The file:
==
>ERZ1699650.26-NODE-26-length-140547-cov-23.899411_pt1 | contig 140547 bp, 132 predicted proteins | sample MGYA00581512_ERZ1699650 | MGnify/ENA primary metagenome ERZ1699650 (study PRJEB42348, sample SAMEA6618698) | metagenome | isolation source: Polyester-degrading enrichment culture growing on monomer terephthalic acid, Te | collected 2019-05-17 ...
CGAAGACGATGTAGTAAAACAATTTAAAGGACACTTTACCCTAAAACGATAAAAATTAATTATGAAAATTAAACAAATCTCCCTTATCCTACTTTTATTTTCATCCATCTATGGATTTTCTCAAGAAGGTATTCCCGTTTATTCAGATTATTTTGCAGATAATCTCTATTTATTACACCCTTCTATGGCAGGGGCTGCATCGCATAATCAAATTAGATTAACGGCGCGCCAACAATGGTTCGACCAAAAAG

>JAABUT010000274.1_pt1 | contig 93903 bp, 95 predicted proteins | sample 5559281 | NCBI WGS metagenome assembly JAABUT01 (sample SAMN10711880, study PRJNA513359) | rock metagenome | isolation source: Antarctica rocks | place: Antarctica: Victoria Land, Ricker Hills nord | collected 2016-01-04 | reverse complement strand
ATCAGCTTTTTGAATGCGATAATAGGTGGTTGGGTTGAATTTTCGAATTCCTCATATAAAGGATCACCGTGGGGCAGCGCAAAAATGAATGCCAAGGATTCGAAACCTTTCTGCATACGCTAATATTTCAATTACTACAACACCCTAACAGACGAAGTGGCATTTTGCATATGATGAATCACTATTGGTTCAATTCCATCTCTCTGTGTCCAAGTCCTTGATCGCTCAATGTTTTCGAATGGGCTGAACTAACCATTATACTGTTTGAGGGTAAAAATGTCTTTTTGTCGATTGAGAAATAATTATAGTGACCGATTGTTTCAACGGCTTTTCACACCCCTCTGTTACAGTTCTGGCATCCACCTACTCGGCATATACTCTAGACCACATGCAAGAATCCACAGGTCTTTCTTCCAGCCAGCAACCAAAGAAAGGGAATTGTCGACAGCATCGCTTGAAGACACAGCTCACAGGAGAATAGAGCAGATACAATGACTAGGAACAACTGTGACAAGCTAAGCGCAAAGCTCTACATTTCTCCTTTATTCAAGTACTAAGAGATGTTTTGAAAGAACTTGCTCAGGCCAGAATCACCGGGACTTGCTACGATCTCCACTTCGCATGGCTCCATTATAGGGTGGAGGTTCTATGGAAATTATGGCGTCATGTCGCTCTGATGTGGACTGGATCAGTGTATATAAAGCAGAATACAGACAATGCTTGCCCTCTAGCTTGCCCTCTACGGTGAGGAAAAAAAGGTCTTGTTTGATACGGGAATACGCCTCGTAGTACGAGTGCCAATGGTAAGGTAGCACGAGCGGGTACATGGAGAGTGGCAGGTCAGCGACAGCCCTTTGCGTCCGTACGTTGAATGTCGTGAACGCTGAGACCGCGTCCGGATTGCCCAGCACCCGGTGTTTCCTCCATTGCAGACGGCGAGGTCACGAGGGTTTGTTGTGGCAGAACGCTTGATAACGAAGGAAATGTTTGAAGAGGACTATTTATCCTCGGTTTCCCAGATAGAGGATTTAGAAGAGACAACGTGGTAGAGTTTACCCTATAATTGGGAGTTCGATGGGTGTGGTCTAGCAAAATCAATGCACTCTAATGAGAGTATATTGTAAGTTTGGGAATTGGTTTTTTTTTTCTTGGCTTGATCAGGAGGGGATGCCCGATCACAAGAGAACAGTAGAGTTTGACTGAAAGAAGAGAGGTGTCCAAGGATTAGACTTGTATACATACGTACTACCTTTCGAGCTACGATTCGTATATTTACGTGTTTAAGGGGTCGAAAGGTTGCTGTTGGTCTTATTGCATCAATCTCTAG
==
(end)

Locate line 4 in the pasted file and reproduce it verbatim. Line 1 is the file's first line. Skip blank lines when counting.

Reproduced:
ATCAGCTTTTTGAATGCGATAATAGGTGGTTGGGTTGAATTTTCGAATTCCTCATATAAAGGATCACCGTGGGGCAGCGCAAAAATGAATGCCAAGGATTCGAAACCTTTCTGCATACGCTAATATTTCAATTACTACAACACCCTAACAGACGAAGTGGCATTTTGCATATGATGAATCACTATTGGTTCAATTCCATCTCTCTGTGTCCAAGTCCTTGATCGCTCAATGTTTTCGAATGGGCTGAACTAACCATTATACTGTTTGAGGGTAAAAATGTCTTTTTGTCGATTGAGAAATAATTATAGTGACCGATTGTTTCAACGGCTTTTCACACCCCTCTGTTACAGTTCTGGCATCCACCTACTCGGCATATACTCTAGACCACATGCAAGAATCCACAGGTCTTTCTTCCAGCCAGCAACCAAAGAAAGGGAATTGTCGACAGCATCGCTTGAAGACACAGCTCACAGGAGAATAGAGCAGATACAATGACTAGGAACAACTGTGACAAGCTAAGCGCAAAGCTCTACATTTCTCCTTTATTCAAGTACTAAGAGATGTTTTGAAAGAACTTGCTCAGGCCAGAATCACCGGGACTTGCTACGATCTCCACTTCGCATGGCTCCATTATAGGGTGGAGGTTCTATGGAAATTATGGCGTCATGTCGCTCTGATGTGGACTGGATCAGTGTATATAAAGCAGAATACAGACAATGCTTGCCCTCTAGCTTGCCCTCTACGGTGAGGAAAAAAAGGTCTTGTTTGATACGGGAATACGCCTCGTAGTACGAGTGCCAATGGTAAGGTAGCACGAGCGGGTACATGGAGAGTGGCAGGTCAGCGACAGCCCTTTGCGTCCGTACGTTGAATGTCGTGAACGCTGAGACCGCGTCCGGATTGCCCAGCACCCGGTGTTTCCTCCATTGCAGACGGCGAGGTCACGAGGGTTTGTTGTGGCAGAACGCTTGATAACGAAGGAAATGTTTGAAGAGGACTATTTATCCTCGGTTTCCCAGATAGAGGATTTAGAAGAGACAACGTGGTAGAGTTTACCCTATAATTGGGAGTTCGATGGGTGTGGTCTAGCAAAATCAATGCACTCTAATGAGAGTATATTGTAAGTTTGGGAATTGGTTTTTTTTTTCTTGGCTTGATCAGGAGGGGATGCCCGATCACAAGAGAACAGTAGAGTTTGACTGAAAGAAGAGAGGTGTCCAAGGATTAGACTTGTATACATACGTACTACCTTTCGAGCTACGATTCGTATATTTACGTGTTTAAGGGGTCGAAAGGTTGCTGTTGGTCTTATTGCATCAATCTCTAG